The Java Developer's Journal has published the results of it's end-of-year poll of various Internet technology players which makes for some good reading. Here are a couple I found interesting:
Jason Bell, Editorial Board Member, Java Developer's Journal:
Incremental mainstream adoption of Ruby on Rails It's going to happen, isn't it? Keep an eye out for Sun's offering of JRuby. Whether this is the death of other open source scripting languages like Groovy remains to be seen. Ruby has been a wake-up call and has now drawn the line dividing serious scripting languages from "hobby" languages (ones that wouldn't see enterprise adoption). For me, my job just got a whole lot easier, a whole lot quicker.
David Heinemeier Hansson, Creator of (Ruby on) Rails:
2007 will be the year where LAMPers finally decide to stop being neutral about the WS-* mess and pick the side of REST: the next wave of Web APIs will stop supplying both a SOAP and REST API and just go with the latter.
Gary Cornell, Founder & Publisher, Apress:
-IE 7 will have a fast adoption curve and so Firefox will cease gaining market share.
-The AJAX bandwagon will gain even more speed.
-Ruby's momentum will slow down as Python and PHP frameworks to combat Rails grow in popularity.
-The open-sourcing of Java will have no effect whatsoever on Java's slow decline in favor of dynamic languages (Ruby, Python) and C#.
-Apple will no longer gain market share for its desktops and will stabilize at its current meaningless level.
-Ultra lightweight notebooks based on flash memory with instant on/off will start coming out in large numbers.
I agree that so-called dynamic languages and frameworks will make big gains in '07 but feel pretty optimistic about the prospects for non Ruby on Rails flavors too. Groovy and Grails is primed to be pretty big and while I don't think it will overtake RoR in the next year, there are significant advantages that make the prospects for Groovy and its framework Grails to become very mainstream, look very good.
Ruby on Rails is hot, but it seems that more recent noise from the Java community has been focused on Groovy and its framework, Grails. Taking inspiration from innovative frameworks like Ruby on Rails, or the likes of Django or TurboGears, Grails makes simple things simpler, harder things possible, and brings back the fun of creating web applications. Continuing to affirm the hype, Guillaume Laforge and Dierk König, remark "Grails definitely has an ambitious name for being the Holy Grail all application developers have sought so far. But more than a mere ambition, Grails fulfills its promises by letting you be more productive than you could have ever thought possible."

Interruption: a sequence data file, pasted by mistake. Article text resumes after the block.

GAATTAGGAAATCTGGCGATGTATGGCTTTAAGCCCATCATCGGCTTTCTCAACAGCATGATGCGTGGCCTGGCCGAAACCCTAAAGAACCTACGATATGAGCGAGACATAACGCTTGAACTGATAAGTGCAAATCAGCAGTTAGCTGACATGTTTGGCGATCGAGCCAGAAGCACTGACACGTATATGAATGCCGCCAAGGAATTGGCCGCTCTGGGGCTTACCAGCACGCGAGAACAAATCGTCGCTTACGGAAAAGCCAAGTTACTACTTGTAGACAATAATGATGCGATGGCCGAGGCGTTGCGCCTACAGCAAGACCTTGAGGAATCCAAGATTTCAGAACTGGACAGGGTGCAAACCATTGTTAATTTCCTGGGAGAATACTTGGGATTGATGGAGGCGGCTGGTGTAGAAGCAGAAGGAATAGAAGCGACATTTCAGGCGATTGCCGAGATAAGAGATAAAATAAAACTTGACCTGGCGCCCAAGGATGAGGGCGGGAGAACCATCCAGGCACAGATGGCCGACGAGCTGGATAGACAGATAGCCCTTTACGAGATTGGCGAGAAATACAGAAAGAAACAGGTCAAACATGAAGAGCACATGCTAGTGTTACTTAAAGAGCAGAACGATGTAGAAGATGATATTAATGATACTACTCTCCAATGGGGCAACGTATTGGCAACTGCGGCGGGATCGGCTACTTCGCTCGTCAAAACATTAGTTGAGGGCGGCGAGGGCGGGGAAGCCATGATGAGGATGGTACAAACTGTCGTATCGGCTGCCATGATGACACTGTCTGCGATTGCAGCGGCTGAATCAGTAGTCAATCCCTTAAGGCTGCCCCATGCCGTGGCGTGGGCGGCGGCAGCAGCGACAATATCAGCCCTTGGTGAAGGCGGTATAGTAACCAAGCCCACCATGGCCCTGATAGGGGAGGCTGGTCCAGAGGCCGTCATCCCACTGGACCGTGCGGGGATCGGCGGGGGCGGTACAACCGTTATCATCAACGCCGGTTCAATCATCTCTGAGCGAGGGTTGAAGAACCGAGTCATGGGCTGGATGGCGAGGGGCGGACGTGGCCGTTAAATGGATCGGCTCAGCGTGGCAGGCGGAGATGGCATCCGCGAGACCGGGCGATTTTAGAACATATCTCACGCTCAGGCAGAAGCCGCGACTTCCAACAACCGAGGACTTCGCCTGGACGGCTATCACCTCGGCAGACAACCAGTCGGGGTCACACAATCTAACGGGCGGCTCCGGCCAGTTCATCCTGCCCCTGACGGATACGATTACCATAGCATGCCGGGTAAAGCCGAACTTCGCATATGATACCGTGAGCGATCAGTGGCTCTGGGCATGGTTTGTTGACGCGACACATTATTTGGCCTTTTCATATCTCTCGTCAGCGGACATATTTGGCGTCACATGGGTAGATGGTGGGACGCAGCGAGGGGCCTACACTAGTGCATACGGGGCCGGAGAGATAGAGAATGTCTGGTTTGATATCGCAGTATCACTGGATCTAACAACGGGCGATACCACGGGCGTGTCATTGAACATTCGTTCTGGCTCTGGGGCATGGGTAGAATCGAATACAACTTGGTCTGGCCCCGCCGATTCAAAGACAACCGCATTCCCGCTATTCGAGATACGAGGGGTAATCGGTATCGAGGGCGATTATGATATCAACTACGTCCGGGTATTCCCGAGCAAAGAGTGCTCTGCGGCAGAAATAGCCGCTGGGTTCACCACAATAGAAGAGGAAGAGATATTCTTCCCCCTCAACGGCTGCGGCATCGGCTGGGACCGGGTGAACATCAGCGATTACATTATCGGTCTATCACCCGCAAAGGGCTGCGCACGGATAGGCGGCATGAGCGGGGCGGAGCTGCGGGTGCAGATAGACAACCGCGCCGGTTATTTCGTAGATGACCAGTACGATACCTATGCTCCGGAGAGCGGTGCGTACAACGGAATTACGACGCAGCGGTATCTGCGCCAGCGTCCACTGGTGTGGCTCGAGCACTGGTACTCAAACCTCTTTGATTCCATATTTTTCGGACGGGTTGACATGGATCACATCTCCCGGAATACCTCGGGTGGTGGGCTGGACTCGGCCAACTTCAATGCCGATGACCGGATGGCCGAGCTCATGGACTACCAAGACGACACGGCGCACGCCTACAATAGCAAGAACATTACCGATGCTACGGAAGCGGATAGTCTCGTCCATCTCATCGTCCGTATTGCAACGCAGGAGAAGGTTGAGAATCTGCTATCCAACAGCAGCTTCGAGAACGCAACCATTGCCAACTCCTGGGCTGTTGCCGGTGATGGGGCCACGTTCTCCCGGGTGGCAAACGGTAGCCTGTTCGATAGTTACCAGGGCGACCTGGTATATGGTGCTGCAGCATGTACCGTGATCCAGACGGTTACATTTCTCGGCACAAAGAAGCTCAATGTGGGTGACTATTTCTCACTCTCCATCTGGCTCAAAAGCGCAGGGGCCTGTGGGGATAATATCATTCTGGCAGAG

The Grails Framework is an open source, lightweight, agile Web development framework that leverages Groovy, an open source, lightweight, agile and dynamic Java-based scripting language, and complements Java web development. Grails is the ideal framework for developing in the web tier for Java developers and exemplifies the power of the Groovy language and its APIs.
I for one believe that there are too many Java developers out there (their community still dwarfs the next largest one) that are very interested in lightweight frameworks and rapid development but are not too keen on "throwing out" years of experience with the most popular language out here. Groovy in combination with the Grails framework offers the best of both of these worlds and I think people are just waiting for someone to really take up and champion Grails as David Heinemeier Hansson and 37signals have done for Rails.
If you are new to Groovy or Grails, this interview with Groovy project manager Guillaume Laforge is a good primer for learning about Groovy and Grails and where it stands in its current development.